Film Reviews: Wednesday, July 11, 2002
A D V E R T I S E M E N T
A D V E R T I S E M E N T
Everybody Wants to Rule the World

Ian Holm develops a Napoleon complex in The Emperor’s New Clothes.

By KRISTIAN LIN

In Woody Allen’s 1975 comedy Love and Death, he played a 19th-century Russian peasant who decided to assassinate Napoleon to end the war ravaging his homeland. The idea of involving the Corsican general turned French emperor in a comedy worked much better for Allen than it does for the makers of The Emperor’s New Clothes.

Ian Holm plays Napoleon, who, in 1821, has been in exile on the island of St. Helena for six years when his cohorts hatch a plot to restore him to the French throne. They’re going to replace him with a double (also played by Holm) while smuggling the real Napoleon off the island and onto a ship that’ll take him to France. However, as the boat takes a detour and the emperor’s forced to make his way to Paris from Antwerp by himself, the double decides that he likes life in well-heeled exile and refuses to reveal himself as an impostor as per the plan. While Napoleon’s friends plead with the double, the real man bides his time with Nicole (Iben Hjejle), the widow of a recently deceased co-conspirator. She’s nicknamed “Pumpkin,” makes her living selling fruit on the street, and knows nothing about the plot. The former conqueror of continental Europe falls for her.

The movie’s adapted from a novel by Simon Leys, and its story has the makings of a fizzy comic opera. It’s disappointing, then, that instead we get a fuzzy drama about a guy who has to let go of his dreams of world conquest to win the woman he loves. Director Alan Taylor treats the film as an autumnal romance in a period setting. That’s fine, except that he directs with a singular lack of comic snap. The picture’s long dull stretches sap its energy, and there are only a few mild chuckles to alleviate matters. There’s one rousing bit where Napoleon rallies Nicole and her fellow fruit vendors by applying military strategy to help them drum up business, but even then Taylor ruins it by drowning out the words with Rachel Portman’s swelling “inspirational” music. A scene in which Napoleon gets into an insane asylum and finds all the inmates convinced that they’re Napoleon is effective enough, but it comes too late to re-ignite our interest.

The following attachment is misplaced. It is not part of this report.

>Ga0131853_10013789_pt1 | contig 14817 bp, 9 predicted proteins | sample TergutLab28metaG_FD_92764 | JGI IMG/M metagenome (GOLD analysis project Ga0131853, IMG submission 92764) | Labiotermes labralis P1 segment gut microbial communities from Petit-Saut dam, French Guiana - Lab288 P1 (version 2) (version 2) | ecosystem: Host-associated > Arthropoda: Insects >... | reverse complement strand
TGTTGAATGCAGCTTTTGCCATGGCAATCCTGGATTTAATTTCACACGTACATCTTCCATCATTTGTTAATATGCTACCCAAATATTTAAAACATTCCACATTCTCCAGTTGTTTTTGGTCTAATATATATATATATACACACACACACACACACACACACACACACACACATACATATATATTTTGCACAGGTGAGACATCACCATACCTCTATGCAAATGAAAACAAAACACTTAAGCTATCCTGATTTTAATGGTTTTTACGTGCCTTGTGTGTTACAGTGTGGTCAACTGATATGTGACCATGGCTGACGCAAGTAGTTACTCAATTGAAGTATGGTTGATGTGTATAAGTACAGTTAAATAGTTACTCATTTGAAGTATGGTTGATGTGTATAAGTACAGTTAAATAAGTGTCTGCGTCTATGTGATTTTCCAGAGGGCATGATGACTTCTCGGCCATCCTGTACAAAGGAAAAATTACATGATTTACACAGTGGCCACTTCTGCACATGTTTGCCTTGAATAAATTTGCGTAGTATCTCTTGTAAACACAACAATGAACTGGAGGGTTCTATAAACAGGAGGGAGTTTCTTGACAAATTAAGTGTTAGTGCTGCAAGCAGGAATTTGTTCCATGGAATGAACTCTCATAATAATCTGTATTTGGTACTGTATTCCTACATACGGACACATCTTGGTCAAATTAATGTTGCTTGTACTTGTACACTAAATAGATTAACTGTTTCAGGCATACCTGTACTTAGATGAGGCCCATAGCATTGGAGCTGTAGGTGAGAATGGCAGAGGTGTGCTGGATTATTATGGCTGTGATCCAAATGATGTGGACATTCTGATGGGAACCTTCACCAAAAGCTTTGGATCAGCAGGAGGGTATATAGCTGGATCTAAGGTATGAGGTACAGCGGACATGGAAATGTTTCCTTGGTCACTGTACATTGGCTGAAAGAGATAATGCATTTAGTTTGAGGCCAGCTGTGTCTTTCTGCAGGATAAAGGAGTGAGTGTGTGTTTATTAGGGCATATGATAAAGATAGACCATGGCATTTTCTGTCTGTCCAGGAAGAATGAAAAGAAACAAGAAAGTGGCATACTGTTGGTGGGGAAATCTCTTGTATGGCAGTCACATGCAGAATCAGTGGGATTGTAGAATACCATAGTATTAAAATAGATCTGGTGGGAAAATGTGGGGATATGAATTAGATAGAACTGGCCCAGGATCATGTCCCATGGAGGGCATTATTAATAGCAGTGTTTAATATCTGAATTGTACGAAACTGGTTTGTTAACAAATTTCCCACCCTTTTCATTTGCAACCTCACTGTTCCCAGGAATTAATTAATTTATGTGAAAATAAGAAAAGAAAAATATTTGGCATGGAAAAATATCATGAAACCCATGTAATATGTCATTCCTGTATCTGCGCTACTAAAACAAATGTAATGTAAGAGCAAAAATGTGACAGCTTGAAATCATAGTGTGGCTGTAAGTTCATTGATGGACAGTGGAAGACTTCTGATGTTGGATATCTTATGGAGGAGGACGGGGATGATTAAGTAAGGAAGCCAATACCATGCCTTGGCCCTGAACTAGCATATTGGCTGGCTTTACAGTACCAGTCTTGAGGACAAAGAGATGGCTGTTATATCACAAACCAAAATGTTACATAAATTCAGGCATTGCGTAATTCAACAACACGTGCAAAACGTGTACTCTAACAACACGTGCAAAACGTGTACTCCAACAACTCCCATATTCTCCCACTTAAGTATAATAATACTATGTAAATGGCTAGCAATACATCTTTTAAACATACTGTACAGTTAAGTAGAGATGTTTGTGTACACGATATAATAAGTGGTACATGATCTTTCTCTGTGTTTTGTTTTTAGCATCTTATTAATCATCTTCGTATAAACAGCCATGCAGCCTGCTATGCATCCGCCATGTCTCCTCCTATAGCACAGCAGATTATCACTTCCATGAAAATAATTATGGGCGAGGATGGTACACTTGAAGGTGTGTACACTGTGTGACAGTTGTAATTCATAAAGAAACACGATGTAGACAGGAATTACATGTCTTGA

Interestingly enough, Holm played Napoleon more than 20 years ago in Terry Gilliam’s Time Bandits. His Napoleon here comes off as a nice old man who’s seen his best days, but then he’s just delivering what the script demands of him. Danish actress Hjejle (High Fidelity) seems somewhat polished for a fruit seller, but she’s sweetly engaging. Real chemistry between these two would have saved this film, but they don’t have it. It’s not just the age difference between them; they’re both too well-mannered here to strike any sparks off each other, so the romance is dim. Like the old soldier at its center, The Emperor’s New Clothes just fades away.


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